I am wrestling with the whole CC thing myself. I would rather do a Surgical or Anesthesia CC program, largely because most IM programs are CC/Pulm and 3 years, while surg and anesthesia are 1 or 2 years. I have no interest in pulm. The whole board certification thing clouds the issue, though. I certainly think that for the immediate future, the inability to be board certified in CC is not going to be a hindrance to finding a job as there is overall a shortage of CC trained docs.


Definitely talk to Dave - as an anesthesia guy he’s outside of both the EM/IM realm and can probably give you some advice on if it really matters which route you take to get to critical care. I would tend to say that an EM residency actually better prepares you for a CC fellowship than IM. Here, the EM residents do more months of CC than the IM residents and this is the case in a number of residencies.


Again, though, I think I would look at the decision less through the eyes of fellowship and more through the eyes of what you think you want to do if you decide a fellowship is not for you or doesn’t work out.


Whatever you decide, good luck.

Oh - my other piece of advice: Absolutely do NOT do your rank list based on who you think is ranking you highly. Make your list based on where you think you really want to go. The match is geared so that if programs A, B, and C all rank you high enough to rank, you will match at whichever of those programs you rank highest. Every year I hear of students who don’t rank their favorite program number one because they don’t think the program will rank them high enough to match. If you don’t rank that program highly, you may never know. What’s the worst that happens? You end up at your 2nd or 3rd program anyways if you weren’t ranked high enough at your top choice?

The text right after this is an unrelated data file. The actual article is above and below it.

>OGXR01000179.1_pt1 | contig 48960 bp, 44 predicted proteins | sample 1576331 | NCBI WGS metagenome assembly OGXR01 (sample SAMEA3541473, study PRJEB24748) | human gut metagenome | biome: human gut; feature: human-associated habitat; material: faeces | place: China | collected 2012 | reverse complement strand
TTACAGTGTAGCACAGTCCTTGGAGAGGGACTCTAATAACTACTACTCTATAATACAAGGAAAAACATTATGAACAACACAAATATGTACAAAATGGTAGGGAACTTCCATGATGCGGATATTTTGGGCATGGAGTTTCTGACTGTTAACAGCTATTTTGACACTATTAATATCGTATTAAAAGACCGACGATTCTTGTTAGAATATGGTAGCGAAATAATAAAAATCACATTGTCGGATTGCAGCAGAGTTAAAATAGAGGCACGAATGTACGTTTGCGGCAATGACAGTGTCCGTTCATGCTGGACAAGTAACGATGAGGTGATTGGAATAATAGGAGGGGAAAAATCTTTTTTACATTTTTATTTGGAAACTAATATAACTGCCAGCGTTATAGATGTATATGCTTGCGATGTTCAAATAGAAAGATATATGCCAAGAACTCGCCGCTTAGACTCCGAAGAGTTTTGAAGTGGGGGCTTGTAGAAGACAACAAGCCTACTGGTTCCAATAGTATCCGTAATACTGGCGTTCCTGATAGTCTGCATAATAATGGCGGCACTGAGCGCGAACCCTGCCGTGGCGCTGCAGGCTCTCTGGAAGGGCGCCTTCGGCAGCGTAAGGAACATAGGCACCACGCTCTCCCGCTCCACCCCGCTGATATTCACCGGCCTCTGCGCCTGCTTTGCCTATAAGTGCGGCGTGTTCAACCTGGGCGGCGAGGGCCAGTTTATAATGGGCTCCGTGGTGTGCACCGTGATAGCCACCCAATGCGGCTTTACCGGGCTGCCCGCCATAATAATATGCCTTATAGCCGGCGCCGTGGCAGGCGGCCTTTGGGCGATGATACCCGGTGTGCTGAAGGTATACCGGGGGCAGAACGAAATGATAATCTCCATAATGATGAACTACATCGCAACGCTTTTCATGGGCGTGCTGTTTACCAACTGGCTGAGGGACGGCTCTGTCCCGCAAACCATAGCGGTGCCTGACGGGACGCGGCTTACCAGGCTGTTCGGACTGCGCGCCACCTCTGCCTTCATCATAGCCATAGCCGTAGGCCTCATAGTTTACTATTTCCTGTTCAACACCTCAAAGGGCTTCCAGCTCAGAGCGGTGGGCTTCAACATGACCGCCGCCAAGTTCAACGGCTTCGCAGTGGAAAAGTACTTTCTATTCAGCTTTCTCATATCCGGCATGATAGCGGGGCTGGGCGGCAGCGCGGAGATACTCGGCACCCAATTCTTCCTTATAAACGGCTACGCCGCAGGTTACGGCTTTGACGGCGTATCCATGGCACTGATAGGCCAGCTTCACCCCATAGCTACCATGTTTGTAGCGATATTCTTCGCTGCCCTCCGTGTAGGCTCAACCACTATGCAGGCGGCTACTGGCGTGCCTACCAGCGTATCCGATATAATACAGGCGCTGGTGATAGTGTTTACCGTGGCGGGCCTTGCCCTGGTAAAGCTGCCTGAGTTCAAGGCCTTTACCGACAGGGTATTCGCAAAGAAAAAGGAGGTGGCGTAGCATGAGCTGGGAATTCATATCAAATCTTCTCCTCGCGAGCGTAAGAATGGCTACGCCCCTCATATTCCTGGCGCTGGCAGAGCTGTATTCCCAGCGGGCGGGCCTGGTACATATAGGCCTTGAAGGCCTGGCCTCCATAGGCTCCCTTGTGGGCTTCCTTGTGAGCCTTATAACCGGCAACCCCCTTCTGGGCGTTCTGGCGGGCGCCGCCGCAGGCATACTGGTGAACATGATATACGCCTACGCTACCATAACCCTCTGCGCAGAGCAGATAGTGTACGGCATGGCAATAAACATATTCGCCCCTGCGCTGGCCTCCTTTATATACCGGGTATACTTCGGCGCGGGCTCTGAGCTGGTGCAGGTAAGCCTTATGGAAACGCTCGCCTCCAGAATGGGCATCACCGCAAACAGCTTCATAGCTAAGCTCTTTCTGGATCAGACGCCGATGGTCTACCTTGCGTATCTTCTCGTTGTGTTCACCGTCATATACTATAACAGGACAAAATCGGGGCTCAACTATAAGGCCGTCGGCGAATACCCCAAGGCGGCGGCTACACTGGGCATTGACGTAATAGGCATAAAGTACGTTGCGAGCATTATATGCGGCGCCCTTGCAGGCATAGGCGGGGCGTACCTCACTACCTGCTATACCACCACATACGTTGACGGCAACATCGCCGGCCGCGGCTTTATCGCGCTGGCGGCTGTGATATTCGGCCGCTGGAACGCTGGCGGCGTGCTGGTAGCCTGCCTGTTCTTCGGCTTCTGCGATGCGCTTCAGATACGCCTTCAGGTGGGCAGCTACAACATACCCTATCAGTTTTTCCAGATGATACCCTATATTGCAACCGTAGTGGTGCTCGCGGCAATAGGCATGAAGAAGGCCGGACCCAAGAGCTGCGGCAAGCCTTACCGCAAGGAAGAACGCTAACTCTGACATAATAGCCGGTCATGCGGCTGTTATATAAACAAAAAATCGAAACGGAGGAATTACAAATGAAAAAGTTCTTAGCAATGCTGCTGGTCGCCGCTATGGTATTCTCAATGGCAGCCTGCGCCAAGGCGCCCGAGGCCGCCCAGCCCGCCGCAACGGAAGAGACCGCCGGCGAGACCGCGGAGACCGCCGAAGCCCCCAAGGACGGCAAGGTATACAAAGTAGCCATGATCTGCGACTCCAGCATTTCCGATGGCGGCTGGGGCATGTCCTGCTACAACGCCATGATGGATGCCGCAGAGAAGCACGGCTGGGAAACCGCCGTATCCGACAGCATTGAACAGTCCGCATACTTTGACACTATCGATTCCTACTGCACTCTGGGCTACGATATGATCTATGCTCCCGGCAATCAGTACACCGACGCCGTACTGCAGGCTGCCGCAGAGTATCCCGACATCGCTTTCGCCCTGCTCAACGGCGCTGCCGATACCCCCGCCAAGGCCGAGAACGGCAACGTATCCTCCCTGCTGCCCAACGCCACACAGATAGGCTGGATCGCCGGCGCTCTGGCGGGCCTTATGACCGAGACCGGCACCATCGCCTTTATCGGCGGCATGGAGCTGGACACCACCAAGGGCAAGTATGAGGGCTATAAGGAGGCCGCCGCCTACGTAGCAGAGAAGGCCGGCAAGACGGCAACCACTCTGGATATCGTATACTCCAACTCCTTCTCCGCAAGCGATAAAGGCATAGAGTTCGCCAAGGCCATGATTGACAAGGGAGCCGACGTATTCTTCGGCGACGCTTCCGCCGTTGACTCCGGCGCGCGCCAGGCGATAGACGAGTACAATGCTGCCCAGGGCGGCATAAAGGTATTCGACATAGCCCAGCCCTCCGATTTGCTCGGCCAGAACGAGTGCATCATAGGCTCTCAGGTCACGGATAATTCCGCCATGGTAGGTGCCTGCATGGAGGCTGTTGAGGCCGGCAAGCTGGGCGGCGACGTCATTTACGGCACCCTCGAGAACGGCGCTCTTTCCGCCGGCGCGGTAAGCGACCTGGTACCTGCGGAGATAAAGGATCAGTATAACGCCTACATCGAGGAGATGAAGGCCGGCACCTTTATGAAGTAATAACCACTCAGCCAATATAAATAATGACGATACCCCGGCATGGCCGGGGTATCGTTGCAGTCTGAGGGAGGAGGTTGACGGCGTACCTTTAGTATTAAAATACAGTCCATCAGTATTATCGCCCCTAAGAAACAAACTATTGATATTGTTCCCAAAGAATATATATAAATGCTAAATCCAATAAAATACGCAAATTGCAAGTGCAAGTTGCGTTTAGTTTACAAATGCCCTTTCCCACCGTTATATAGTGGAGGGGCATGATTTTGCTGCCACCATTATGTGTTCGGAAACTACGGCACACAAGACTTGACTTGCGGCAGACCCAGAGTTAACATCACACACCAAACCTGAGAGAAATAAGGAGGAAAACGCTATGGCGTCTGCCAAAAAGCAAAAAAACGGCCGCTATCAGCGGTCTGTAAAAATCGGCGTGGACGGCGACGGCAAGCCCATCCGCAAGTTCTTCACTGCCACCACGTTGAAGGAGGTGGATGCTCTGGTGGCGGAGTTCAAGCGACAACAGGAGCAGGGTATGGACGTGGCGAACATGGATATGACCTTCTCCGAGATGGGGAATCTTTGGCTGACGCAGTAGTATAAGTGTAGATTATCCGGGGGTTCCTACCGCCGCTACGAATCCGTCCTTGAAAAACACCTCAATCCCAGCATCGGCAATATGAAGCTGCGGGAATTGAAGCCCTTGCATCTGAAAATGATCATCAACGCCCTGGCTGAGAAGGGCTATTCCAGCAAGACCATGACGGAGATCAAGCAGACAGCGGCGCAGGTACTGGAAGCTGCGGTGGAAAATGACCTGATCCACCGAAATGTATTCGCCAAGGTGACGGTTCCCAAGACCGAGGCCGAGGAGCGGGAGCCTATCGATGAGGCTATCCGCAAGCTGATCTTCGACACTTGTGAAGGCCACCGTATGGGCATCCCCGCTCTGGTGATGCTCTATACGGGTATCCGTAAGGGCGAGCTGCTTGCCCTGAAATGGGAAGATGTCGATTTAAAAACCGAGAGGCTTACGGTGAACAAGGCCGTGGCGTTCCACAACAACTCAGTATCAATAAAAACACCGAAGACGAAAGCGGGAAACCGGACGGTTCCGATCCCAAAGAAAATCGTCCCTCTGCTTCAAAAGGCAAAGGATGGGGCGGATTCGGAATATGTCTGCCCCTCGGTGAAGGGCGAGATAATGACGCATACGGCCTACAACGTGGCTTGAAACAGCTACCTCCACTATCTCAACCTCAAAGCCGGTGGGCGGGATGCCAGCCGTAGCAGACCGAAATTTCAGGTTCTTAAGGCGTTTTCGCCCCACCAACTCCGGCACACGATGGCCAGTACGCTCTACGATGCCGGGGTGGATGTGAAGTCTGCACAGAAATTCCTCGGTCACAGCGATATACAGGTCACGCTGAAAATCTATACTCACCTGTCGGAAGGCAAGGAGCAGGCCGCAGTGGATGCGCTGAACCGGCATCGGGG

Hey, Gabe. This is likely too late to be of much use to you, but perhaps for others… (BTW, this advice is for MD match and may or may not be applicable to DO but I have no knowledge of how that rank system works)


It is VERY important to understand that many (most?) residency programs do their best to make applicants believe that they are going to be ranked highly. Since, at least in the MD rank, they cannot outright say where they are going to rank you, will make suggestions as to how much they enjoyed you, how you will fit well within in their program, how you were one of their favorites, etc. So 50-100 people will all think they are going to be at near the top of any given program’s list.


I would STRONGLY suggest that a person NEVER rank programs based on where they think a program is going to rank the applicant. In no way will this increase the likelihood that you will match or match into any given program. ALWAYS rank the programs the way you feel about them, regardless of whether you think they are ranking you or how highly they are ranking you. I’m sure that you’ve seen the algorithm for matching, but if not check it out so that you can see this for yourself.


Best wishes in the match!